This is the crux of the follow-up. Your provider will ask you questions, and vice versa. The more feedback you can offer, the better your provider can help. Every environment that gives you a challenge tells your provider valuable information about your hearing aid settings. Same with every loved one’s voice that still isn’t quite right.

But the more emotional or psychological components are key too. Your provider will want you to describe your overall impression of the hearing aids, such as what you like and don’t like, which expectations were exceeded, and which went unmet. This, too, tells your provider more than you might realize. There’s no such thing as too much feedback at a follow-up appointment!

The Refresher

You learned a lot in your evaluation and fitting appointments. Part of your follow-up appointment will be devoted to reviewing the care and maintenance of your devices. You’ll also probably get a refresher on which programs do what, how to access them, and how to use the smartphone app (if applicable).

The Adjustments

Your provider will use everything gathered in your feedback to make adjustments to your devices. This could include adding additional programs, fine-tuning existing ones, or providing you with different domes or tubing.

If some of your feedback suggests your ears and brain are having trouble working together after years of hearing loss, you might be assigned exercises to help establish a stronger ear-brain relationship. It’s a lot like physical therapy after an injury. But in this case, it will most likely be tasks done on your computer at home.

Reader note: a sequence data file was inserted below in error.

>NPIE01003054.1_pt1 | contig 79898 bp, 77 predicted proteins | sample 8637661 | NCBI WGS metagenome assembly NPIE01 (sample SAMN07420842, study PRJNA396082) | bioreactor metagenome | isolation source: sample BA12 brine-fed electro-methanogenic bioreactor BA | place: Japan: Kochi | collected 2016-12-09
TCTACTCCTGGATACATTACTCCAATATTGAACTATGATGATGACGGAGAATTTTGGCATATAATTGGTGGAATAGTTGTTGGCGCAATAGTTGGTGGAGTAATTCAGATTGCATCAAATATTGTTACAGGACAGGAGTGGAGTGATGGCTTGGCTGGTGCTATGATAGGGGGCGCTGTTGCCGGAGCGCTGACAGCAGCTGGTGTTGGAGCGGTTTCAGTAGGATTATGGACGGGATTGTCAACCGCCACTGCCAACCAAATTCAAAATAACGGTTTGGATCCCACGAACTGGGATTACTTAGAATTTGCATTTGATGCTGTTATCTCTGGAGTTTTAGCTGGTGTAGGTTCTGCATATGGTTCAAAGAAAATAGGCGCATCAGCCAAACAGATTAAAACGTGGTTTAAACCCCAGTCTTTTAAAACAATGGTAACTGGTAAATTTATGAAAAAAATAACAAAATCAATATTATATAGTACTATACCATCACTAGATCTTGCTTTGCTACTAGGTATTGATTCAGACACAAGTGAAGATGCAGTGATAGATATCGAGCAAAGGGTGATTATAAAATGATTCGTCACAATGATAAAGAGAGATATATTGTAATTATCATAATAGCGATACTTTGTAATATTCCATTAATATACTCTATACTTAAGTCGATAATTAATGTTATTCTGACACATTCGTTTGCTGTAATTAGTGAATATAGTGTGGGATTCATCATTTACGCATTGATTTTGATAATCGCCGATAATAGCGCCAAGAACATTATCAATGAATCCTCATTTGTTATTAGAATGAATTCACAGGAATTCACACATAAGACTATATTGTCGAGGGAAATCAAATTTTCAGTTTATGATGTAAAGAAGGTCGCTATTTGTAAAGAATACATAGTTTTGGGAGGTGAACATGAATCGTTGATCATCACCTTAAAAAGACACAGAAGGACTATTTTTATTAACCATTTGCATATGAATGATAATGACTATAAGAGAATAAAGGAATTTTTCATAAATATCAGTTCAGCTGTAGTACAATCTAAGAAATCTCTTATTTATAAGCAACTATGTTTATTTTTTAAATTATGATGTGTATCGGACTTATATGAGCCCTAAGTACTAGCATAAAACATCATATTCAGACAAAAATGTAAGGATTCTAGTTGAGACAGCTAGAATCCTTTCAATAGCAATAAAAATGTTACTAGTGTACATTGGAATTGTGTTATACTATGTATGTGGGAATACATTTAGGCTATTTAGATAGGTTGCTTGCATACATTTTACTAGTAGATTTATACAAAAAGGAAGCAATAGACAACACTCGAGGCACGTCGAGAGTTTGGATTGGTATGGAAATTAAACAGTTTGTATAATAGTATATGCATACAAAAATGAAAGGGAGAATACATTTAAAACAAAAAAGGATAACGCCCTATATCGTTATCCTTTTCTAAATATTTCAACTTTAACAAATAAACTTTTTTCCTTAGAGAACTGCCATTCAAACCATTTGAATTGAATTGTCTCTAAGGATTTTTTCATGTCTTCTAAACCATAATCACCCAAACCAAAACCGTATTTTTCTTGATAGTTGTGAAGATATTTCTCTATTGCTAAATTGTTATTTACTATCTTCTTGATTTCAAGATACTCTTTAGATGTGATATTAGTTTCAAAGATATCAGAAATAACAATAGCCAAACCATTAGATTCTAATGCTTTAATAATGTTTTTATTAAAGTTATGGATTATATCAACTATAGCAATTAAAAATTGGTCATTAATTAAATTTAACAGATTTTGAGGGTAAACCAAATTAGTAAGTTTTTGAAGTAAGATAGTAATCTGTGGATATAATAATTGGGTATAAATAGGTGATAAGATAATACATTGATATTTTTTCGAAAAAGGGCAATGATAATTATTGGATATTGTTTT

The Next Step

Your provider will probably schedule another follow-up for a couple of weeks out.

The more adjustments made or exercises assigned, the sooner it may be. Your provider wants to catch issues as soon as possible. They want you to thrive on your better-hearing journey just as much as you do!

Illustration of an audiologist speaking to two women who have question marks above their heads.

Why Do I Need a Hearing Aid Fitting Appointment?

Q: What can I expect at my hearing aid fitting?

 

A: Hearing aids are wonderful, sophisticated devices. But better hearing is a journey, not a transaction. That’s why we bring you into the office and spend some time with you answering questions and demonstrating features. Let me walk you through what the typical fitting looks like.


Making Sure Your New Hearing Aids Fit
Before anything else can happen, you have to pull your devices out of the box and slide them in your ears to ensure they fit you. If not, your audiologist will have to exchange them for ones that do, which most likely means returning for another fitting appointment.
 
Programming Your Devices and Verifying They Meet Your Specific Needs
If everything fits, your audiologist will program your hearing aids with fitting software. They’ll base the programming on your audiogram, which was developed at your hearing evaluation. Your audiogram indicates:

  • The sound frequencies that need to be amplified, and by how much
  • The sound frequencies that you can hear just fine
  • The sound frequencies that can remain loud but might need to be adjusted to minimize your discomfort

Once programmed, if your audiologist is using best practices, they’ll follow up with real-ear measurement. With this process, a slim tube microphone rests in your ear along with your hearing aid. Different sounds are played, and your audiologist can confirm for each whether the volume reaching your eardrum is the correct amount based on your audiogram.